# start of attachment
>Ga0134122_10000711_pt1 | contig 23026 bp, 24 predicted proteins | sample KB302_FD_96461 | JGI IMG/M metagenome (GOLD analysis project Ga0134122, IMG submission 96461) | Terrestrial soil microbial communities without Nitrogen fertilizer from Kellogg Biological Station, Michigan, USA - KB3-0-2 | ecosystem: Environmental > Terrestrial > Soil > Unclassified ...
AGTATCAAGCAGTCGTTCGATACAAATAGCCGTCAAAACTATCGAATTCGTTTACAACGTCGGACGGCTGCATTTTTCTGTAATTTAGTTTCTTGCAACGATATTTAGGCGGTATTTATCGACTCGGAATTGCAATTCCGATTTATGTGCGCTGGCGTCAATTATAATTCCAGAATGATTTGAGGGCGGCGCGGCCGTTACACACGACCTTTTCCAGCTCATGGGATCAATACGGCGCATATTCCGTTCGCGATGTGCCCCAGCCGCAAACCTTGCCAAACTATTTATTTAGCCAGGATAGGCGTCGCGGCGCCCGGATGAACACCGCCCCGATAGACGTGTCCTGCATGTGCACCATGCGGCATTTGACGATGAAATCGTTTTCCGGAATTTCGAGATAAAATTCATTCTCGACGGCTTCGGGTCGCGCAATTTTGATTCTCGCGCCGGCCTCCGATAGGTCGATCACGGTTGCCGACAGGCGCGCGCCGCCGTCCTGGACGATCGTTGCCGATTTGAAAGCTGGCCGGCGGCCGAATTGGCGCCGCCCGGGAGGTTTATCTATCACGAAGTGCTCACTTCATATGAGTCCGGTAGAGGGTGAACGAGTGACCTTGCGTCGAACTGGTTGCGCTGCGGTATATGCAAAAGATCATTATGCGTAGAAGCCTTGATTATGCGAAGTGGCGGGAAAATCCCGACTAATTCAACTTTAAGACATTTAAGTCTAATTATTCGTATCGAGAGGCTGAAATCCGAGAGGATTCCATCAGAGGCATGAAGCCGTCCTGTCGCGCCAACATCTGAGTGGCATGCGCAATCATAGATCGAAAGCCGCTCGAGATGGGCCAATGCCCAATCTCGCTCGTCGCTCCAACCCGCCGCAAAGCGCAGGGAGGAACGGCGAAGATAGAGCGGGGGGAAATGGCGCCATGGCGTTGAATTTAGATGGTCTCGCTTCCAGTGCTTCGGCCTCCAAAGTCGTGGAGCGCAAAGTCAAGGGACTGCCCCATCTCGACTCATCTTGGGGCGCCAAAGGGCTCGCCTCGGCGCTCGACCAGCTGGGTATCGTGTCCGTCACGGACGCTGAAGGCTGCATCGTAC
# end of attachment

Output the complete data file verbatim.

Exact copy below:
>Ga0134122_10000711_pt1 | contig 23026 bp, 24 predicted proteins | sample KB302_FD_96461 | JGI IMG/M metagenome (GOLD analysis project Ga0134122, IMG submission 96461) | Terrestrial soil microbial communities without Nitrogen fertilizer from Kellogg Biological Station, Michigan, USA - KB3-0-2 | ecosystem: Environmental > Terrestrial > Soil > Unclassified ...
AGTATCAAGCAGTCGTTCGATACAAATAGCCGTCAAAACTATCGAATTCGTTTACAACGTCGGACGGCTGCATTTTTCTGTAATTTAGTTTCTTGCAACGATATTTAGGCGGTATTTATCGACTCGGAATTGCAATTCCGATTTATGTGCGCTGGCGTCAATTATAATTCCAGAATGATTTGAGGGCGGCGCGGCCGTTACACACGACCTTTTCCAGCTCATGGGATCAATACGGCGCATATTCCGTTCGCGATGTGCCCCAGCCGCAAACCTTGCCAAACTATTTATTTAGCCAGGATAGGCGTCGCGGCGCCCGGATGAACACCGCCCCGATAGACGTGTCCTGCATGTGCACCATGCGGCATTTGACGATGAAATCGTTTTCCGGAATTTCGAGATAAAATTCATTCTCGACGGCTTCGGGTCGCGCAATTTTGATTCTCGCGCCGGCCTCCGATAGGTCGATCACGGTTGCCGACAGGCGCGCGCCGCCGTCCTGGACGATCGTTGCCGATTTGAAAGCTGGCCGGCGGCCGAATTGGCGCCGCCCGGGAGGTTTATCTATCACGAAGTGCTCACTTCATATGAGTCCGGTAGAGGGTGAACGAGTGACCTTGCGTCGAACTGGTTGCGCTGCGGTATATGCAAAAGATCATTATGCGTAGAAGCCTTGATTATGCGAAGTGGCGGGAAAATCCCGACTAATTCAACTTTAAGACATTTAAGTCTAATTATTCGTATCGAGAGGCTGAAATCCGAGAGGATTCCATCAGAGGCATGAAGCCGTCCTGTCGCGCCAACATCTGAGTGGCATGCGCAATCATAGATCGAAAGCCGCTCGAGATGGGCCAATGCCCAATCTCGCTCGTCGCTCCAACCCGCCGCAAAGCGCAGGGAGGAACGGCGAAGATAGAGCGGGGGGAAATGGCGCCATGGCGTTGAATTTAGATGGTCTCGCTTCCAGTGCTTCGGCCTCCAAAGTCGTGGAGCGCAAAGTCAAGGGACTGCCCCATCTCGACTCATCTTGGGGCGCCAAAGGGCTCGCCTCGGCGCTCGACCAGCTGGGTATCGTGTCCGTCACGGACGCTGAAGGCTGCATCGTAC